US Blacklists 11 Chinese Firms For Uighur Forced Labor, DNA & Human Hair Collection

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by Tyler Durden
Tuesday, Jul 21, 2020 - 08:45 PM

Washington has its sights set on China's long-rumored ethnic cleansing of the Muslim minority Uighur population amid the continued Trump administration sanctions pile on.

Early this week the US Commerce Department added eleven Chinese companies to its economic black list, citing human rights violations in the Uighur-dominant region of western Xinjiang.

Specifically the ban on US companies doing business with the eleven Chinese firms arises from allegations they are using Chinese Muslims in forced labor situations.

The announcement of the new economic blacklist followed a weekend New York Times report which detailed Uighurs being used as essentially slave labor to make Personal Protective Equipment (PPE) amid the coronavirus pandemic. 

The Times report detailed that "several Chinese companies are using Uighur labor from a contentious government program to produce P.P.E. during the pandemic."

Some of the equipment even made it to the United States, as well as other buyers around the globe.

Recent Reuters photo of what China's government calls a "vocational skills education center" in Dabancheng in Xinjiang Uighur Autonomous Region, via FOX/Reuters.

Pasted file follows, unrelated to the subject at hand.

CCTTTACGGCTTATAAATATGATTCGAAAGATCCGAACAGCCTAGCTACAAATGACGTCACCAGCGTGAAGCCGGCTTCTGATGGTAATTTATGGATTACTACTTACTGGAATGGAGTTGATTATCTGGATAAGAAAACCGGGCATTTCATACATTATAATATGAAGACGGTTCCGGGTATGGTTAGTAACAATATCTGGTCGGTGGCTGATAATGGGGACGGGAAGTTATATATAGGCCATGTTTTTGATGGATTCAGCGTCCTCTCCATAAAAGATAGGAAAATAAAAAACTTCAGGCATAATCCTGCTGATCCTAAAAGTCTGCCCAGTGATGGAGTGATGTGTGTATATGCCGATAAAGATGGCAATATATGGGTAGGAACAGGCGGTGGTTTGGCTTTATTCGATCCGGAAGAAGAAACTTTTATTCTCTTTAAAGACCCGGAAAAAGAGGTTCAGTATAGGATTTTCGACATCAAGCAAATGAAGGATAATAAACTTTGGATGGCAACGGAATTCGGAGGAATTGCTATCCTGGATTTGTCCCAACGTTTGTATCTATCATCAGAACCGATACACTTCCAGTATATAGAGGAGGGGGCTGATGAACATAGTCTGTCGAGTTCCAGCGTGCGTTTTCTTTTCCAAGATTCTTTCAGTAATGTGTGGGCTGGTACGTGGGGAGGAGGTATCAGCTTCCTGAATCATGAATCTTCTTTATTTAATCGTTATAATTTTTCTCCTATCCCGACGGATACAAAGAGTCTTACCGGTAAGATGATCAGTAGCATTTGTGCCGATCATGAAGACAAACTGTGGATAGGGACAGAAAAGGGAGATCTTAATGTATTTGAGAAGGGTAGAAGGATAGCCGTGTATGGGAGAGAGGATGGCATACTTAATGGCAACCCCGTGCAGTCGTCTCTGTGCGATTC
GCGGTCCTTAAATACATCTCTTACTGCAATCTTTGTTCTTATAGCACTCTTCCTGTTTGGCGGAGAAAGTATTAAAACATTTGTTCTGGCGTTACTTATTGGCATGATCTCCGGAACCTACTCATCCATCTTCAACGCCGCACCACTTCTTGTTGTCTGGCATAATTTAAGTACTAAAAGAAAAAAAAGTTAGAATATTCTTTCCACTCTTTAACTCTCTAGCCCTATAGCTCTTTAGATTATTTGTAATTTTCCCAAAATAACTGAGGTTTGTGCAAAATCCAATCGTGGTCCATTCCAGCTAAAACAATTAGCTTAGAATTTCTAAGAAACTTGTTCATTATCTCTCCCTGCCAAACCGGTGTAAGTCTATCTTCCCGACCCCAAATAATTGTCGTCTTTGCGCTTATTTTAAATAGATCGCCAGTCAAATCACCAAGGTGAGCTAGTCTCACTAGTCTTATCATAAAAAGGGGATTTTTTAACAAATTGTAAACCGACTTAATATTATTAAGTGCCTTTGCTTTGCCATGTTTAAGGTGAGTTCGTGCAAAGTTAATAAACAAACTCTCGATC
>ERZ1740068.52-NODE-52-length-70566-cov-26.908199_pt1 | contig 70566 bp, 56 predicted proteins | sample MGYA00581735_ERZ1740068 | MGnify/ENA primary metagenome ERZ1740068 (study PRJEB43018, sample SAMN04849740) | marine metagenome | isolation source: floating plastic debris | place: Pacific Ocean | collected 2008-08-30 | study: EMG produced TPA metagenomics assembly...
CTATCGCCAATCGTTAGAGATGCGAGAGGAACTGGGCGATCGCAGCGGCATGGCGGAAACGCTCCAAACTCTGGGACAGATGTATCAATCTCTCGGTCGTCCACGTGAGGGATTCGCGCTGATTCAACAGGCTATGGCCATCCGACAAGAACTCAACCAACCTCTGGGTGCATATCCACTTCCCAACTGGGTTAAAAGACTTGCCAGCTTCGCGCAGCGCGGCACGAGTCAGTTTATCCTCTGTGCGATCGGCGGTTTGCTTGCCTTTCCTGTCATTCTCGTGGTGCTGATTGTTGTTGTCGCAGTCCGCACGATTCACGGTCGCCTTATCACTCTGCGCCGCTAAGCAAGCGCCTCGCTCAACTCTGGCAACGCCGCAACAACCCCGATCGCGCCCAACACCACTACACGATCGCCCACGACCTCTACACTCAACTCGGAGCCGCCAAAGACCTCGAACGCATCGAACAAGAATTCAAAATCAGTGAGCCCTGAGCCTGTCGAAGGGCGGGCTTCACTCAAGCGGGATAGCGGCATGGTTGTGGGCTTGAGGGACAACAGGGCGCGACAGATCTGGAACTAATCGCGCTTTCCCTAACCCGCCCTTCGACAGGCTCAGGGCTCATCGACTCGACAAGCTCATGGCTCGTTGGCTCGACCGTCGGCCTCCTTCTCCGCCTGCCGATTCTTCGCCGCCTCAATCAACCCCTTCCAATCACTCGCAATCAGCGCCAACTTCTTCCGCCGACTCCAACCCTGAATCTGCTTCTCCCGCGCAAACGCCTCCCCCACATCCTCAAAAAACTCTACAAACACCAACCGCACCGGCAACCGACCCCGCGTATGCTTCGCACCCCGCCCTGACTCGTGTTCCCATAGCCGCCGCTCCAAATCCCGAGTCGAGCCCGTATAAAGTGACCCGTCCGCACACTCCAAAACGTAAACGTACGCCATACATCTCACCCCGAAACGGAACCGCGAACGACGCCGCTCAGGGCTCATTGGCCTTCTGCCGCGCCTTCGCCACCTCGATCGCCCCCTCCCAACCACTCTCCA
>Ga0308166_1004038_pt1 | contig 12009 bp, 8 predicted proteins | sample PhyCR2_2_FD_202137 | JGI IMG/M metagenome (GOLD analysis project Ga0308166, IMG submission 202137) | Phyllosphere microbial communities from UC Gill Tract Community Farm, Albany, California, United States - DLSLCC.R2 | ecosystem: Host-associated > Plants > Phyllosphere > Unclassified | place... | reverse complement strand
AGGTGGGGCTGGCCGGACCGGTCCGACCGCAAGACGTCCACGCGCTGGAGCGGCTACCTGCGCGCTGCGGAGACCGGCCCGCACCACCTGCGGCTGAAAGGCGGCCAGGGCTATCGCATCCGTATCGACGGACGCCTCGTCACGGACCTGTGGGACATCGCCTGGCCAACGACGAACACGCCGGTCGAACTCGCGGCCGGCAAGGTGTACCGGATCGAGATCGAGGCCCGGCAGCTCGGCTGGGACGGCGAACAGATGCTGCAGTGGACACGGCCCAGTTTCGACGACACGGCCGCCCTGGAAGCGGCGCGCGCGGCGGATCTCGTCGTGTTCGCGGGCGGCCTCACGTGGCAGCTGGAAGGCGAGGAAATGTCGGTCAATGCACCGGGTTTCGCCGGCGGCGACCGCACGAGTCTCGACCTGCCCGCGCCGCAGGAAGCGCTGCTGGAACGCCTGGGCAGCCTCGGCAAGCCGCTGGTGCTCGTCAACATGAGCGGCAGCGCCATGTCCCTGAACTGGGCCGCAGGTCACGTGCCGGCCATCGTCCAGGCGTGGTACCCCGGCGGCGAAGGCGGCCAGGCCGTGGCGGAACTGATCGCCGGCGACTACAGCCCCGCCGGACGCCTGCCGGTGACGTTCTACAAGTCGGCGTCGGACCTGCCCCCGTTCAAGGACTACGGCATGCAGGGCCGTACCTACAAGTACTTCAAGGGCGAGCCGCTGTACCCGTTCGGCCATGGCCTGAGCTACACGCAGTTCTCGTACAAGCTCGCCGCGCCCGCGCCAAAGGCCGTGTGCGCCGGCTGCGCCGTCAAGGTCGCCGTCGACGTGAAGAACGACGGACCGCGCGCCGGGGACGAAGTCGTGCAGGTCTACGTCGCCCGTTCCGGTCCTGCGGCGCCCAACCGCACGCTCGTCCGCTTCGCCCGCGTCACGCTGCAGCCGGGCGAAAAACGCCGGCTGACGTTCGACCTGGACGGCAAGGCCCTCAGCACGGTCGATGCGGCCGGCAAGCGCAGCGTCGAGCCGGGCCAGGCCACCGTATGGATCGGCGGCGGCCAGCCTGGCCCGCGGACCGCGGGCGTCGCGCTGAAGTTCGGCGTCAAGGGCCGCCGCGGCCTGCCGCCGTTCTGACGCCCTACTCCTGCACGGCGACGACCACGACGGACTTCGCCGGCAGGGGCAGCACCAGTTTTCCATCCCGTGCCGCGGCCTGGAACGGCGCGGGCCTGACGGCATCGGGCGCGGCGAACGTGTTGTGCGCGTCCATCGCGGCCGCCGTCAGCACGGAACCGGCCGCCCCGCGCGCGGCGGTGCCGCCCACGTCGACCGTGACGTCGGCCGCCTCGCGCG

In addition to widespread allegations of forced labor, in some instanced Uighurs are being allegedly used as unwilling human subjects in genetic research, as Reuters reports:

Among them are numerous textile companies and two firms the government said were conducting genetic analyses used to further the repression of Uighurs and other Muslim minorities.

It was the third group of companies and institutions in China added to the U.S. blacklist, after two rounds in which the Trump administration cited 37 entities it said were involved in China’s repression in Xinjiang.

“Beijing actively promotes the reprehensible practice of forced labor and abusive DNA collection and analysis schemes to repress its citizens,” Commerce Secretary Wilbur Ross said in a statement.

In another ghastly example, one company is said to be mass collecting human hair from Uighur prisoners to use in wig products:

Also on the banned roster is Hetian Haolin Hair Accessories Co. On May 1, U.S. Customs and Border Protection (CBP) said it was halting imports of the company’s hair products, citing evidence of forced labor.

On July 1, CBP seized in Newark a shipment of almost 13 tons of hair products worth over $800,000 with human hair that it said originated in Xinjiang.

The NYT story was released just as newly resurfaced footage allegedly showing bound and blindfolded Chinese Muslims being loaded onto train cars went viral.

China's foreign ministry rejected the allegations and urged the US to "correct its mistakes" alongside similar calls to the UK, which is increasingly lockstep in waging a pressure campaign against Beijing.